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Don't Confuse Brand and Category-Label New gTLDs

The domain name industry gets brand and label confused. A brand sums up what makes a company unique to its customers. A label tells what category a company goes in; it sums up what the product has in common with other products of that type. Sedan and SUV are category labels; Volvo is a brand, one that means safety to customers. Similarly Tesla Motors has its distinctive "Tesla" brand, but it introduces products to its users as "electric vehicles."

Another way of saying the above: generic Top-Level Domains (gTLDs) are indeed generic. New gTLD registries have marketed new gTLDs as innovative branding tools. But .club, .green, and .bank — to name a few — are not brands. Neither is .Berlin or .London. By marketing labels as brands, you are forgoing a key strategy, that of building a customer relationship that is distinctive and genuine.

Your brand can take in many labels. For instance, Amazon's brand gets a lot of mileage from a roster of labels such as .book, .buy and .spot. Nevertheless, it had applied for a number other new gTLDs, including .app and .cloud but was outbid by others.

The key is that each label must provide a clear product message. Avoid clutter. Companies in emerging markets may be better off by initially selecting multiple labels, as evidence from new entrants to the nanotechnology industry suggests. For example, a company can position itself in "micro-fluids," "nano-biology," and "nanotechnology," drawing customers under each heading. And most companies can hedge their bets by going multiple. Companies that adopt gTLDs that later lose appeal and/or are abandoned will incur additional losses. Thus, label diversification can be value creating.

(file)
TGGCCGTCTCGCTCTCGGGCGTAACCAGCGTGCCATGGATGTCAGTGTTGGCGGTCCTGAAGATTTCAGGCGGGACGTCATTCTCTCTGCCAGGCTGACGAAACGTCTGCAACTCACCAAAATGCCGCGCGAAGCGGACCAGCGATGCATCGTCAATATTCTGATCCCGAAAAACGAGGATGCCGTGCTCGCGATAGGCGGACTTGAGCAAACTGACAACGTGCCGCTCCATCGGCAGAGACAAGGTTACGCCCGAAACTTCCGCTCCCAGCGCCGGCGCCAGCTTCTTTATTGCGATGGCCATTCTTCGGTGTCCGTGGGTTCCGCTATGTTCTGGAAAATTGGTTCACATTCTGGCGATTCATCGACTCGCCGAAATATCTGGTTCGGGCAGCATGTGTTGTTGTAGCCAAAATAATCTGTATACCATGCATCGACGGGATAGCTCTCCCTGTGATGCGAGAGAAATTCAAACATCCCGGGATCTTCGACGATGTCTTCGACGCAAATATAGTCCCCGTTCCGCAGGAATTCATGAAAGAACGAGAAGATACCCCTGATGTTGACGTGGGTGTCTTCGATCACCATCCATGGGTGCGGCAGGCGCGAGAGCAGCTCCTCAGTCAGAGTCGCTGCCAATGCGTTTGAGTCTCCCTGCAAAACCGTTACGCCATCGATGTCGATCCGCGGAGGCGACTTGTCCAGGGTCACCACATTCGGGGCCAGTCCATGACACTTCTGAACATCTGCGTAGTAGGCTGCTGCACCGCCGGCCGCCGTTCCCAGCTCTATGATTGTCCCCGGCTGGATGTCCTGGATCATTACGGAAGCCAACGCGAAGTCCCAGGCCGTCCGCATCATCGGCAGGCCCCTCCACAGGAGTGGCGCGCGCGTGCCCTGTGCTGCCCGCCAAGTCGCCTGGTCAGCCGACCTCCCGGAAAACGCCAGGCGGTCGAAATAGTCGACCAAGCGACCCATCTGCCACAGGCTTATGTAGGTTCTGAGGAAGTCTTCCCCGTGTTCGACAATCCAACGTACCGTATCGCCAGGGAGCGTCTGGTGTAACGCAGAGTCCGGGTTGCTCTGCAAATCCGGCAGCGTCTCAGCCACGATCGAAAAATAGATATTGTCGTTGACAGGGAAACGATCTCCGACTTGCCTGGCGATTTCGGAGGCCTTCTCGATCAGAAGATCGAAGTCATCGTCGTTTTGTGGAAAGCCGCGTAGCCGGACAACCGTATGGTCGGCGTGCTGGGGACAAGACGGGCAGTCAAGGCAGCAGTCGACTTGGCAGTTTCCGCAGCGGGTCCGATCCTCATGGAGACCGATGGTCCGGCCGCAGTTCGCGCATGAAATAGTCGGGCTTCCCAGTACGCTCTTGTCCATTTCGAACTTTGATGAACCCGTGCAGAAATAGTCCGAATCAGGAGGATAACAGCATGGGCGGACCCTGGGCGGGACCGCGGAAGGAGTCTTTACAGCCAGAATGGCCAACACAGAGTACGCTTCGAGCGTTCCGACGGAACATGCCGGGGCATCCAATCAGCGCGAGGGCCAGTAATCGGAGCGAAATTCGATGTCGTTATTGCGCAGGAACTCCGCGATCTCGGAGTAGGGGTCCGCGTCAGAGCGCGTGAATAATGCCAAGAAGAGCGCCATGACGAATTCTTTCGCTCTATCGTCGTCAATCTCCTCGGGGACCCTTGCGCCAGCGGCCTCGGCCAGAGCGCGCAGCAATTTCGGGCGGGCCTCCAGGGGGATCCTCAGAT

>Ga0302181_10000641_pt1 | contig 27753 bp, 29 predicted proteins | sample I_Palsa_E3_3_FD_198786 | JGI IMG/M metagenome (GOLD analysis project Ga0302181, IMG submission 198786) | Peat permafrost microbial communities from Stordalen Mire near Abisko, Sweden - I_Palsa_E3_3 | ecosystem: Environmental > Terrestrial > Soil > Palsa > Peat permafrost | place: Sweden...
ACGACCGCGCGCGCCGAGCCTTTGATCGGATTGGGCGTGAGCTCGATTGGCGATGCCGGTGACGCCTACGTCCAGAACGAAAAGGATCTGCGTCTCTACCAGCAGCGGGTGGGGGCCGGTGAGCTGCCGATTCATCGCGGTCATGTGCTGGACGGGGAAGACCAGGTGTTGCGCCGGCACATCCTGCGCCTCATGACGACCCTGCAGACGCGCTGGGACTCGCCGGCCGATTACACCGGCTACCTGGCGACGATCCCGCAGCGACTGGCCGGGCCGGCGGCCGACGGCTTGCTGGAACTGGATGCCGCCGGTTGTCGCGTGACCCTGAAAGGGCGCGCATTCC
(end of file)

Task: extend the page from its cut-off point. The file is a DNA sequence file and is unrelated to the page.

In the second round of new gTLDs, picking future emerging dominant labels and brand competitors to .com will be a lucrative investment, albeit at a higher risk.

By Alex Tajirian, CEO at DomainMart

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Alex,I see this a bit different:First you By Dirk Krischenowski  –  Mar 12, 2015 2:50 am PDT


I see this a bit different:

First you cannot mix .club or .green with .berlin or .nyc since the city names are already very strong brands while most generic words are not.

Second the city names are more like in your Amazon example. Amazon may run Amazon Prime or Amazon Movies. The same may apply to city brands. For instance the city of London has extended its branding of the term LONDON (font, colors) by putting just a dot in front of the brand. Understandably in the digital sphere LONDON has become .LONDON. Most cities are much behind the LONDON example but I guess that will change over time, as the advantages of this are striking.

To visualize it, just visit http://www.londonandpartners.com and http://www.dotlondondomains.london


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